Jacqui Banaszynski spent a month reporting from Sudan on the Ethiopian famine for the St. Paul Pioneer Press and Dispatch in 1985. After she filed her story, her editor, Deborah Howell, stood waiting for a dot-matrix printer to spit out the 24,000-word piece. Howell then dragged the draft across the newsroom, each page connected to the next in a long train. As she walked she yelled, “Banaszynski, meet me in the conference room! And bring scissors!”
In the conference room, Howell cut the story into sections and pinned them on the wall. She paced the room looking at the piece—through reading glasses that, as Banaszynski recalls, covered a third of her face. She moved sections around and dropped others on the floor, stomping on them for good measure. “I found it!” she said finally and pinned a section of text to the end of the story. “Now go back and fix it. And do it right this time,” she told Banaszynski.
But despite having watched Howell work, Banaszynski had no idea what to fix. “She was looking at the puzzle of how the pieces of my story fit together. She looked at the whole piece, tore it apart and then pasted it back together in bits and pieces,” says Banaszynski, “It was my job to take that, read it through, and make it work as a whole. But I couldn’t see how to do that at the time. All I saw was her stomping on my work with spiky high heels.”
So, she peppered Howell with questions about what exactly she needed to fix. She worked through the symptoms Howell described—“You overwrite” and “It’s too long” and most memorably, “You put too much f***ing tinsel on your f***ing tree”—until she was able to translate those symptoms into specific aspects of her writing and understand clearly what she needed to improve to make her writing sing.
Through this process, Banaszynski learned that in her Ethiopian-famine story, she used too many adjectives, she described some things three times rather than once, and she used quotes that were too long. In short: There was too much f***ing tinsel on her f***ing tree.
“What she was doing was making me choose what I actually needed to tell a story, and what was just decoration,” says Banaszynski. This clear and specific feedback allowed Banaszynski to revise and improve her story. It went on to become a finalist for the 1986 Pulitzer Prize for International Reporting.
It was this experience that led Banaszynski to create a self-editing technique that she calls literary forensics. As a diagnostic tool, Banaszynski says, literary forensics helps writers identify their habits, strengths, and weaknesses, and then correct them in revisions. “This technique hasn’t changed the way I write,” she says. “I still let myself write the way I always have in the first draft. But it has changed the way I revise.”
The reason the literary forensics technique is so powerful, Banaszynski says, is that it enables writers to look at their stories like readers. If a reader stumbles or gets lost at any point in a story, she says, “you’ve introduced a speed bump.” Looking closely at the elements that make up one’s writing can smooth out those speed bumps so the reader can keep going forward. “You don’t want the reader to work hard to follow you,” she says.
In addition to using literary forensics to improve her own writing, Banaszynski has also taught it to writers of all stripes: to students at the University of Missouri, where she is now a professor emerita; to attendees at the Poynter Institute, where she is a faculty fellow; and to writers who have taken the workshops she teaches. And she has generously agreed to share the technique with TON readers.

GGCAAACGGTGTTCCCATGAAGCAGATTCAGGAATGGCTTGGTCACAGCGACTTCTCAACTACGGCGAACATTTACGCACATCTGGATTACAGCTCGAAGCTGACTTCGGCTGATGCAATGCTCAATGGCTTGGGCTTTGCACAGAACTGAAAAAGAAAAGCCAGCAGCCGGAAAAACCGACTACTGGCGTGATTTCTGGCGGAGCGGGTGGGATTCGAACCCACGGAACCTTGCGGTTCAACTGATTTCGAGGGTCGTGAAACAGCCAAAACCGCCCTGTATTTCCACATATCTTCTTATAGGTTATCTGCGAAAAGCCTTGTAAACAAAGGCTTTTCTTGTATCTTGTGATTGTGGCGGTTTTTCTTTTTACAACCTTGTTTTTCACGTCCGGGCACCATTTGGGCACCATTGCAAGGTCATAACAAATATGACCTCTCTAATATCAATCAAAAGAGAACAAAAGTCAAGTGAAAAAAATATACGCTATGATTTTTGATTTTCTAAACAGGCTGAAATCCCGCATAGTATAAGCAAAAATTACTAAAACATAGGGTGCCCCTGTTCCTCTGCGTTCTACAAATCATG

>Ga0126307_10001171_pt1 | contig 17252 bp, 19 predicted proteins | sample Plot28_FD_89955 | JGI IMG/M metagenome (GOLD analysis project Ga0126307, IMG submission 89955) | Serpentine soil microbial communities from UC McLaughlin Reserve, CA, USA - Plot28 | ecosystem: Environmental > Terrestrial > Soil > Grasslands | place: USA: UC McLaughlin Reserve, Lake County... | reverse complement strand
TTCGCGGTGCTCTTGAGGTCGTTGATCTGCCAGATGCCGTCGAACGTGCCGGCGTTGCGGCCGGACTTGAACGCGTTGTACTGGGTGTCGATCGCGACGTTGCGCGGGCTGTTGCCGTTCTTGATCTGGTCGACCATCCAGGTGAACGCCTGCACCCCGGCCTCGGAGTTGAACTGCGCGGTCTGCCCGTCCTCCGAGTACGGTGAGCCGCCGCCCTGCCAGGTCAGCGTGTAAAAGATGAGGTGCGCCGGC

Banaszynski thinks of literary forensics as a way to keep developing the muscles needed to become a stronger writer. “You become your own personal trainer with this technique,” says Banaszynski. “You can keep elevating your game by using what you already have and making it better.”
What’s more, Banaszynski argues, by tightening, focusing, and elevating copy before turning it in—as opposed to turning it over to someone else to rewrite—literary forensics also allows writers to retain control of their voice. And it minimizes the power dynamic in the editing process, allowing the writer and editor to instead have a conversation about the most effective way to tell a particular story. Ultimately, this creates a better relationship between editors and writers.
When to Break Out the Literary Forensics Kit
When should you do literary forensics and how much should you do? Banaszynski recommends experimenting with the technique in two ways:
1) Right before you send in your first draft to an editor.
2) As an ongoing practice to improve your writing.
As an ongoing practice, Banaszynski suggests focusing on one element of writing per month, for a year. At the end of the year, she says, you’ll have a good sense of your strengths and weaknesses as a writer and will know what to look for before submitting a draft to an editor.
Until you’ve done that work, she suggests picking two to three elements of writing in a draft before you hand it in and seeing what you can clean up. How do you know which elements to pick when you’re on a pressing deadline?
The number of elements writers can examine in their work is too large for a writer to tackle on any given story, and it can be hard to know what to start with. If you already know that you have a tendency to use too many adjectives, or that you’re a sucker for parenthetical asides, or that you want to make more use of metaphor, then those elements may be good places to start.
If you’re not sure what elements of your writing to pay attention to, it might make sense to start by looking at elements that editors identify as common stumbling blocks for many writers. I asked a few science editors what problematic patterns they commonly see in science writers’ first drafts. Banaszynski adds commentary on each writing element, as well. Three elements rose to the top: use of quotes, jargon, and nut grafs.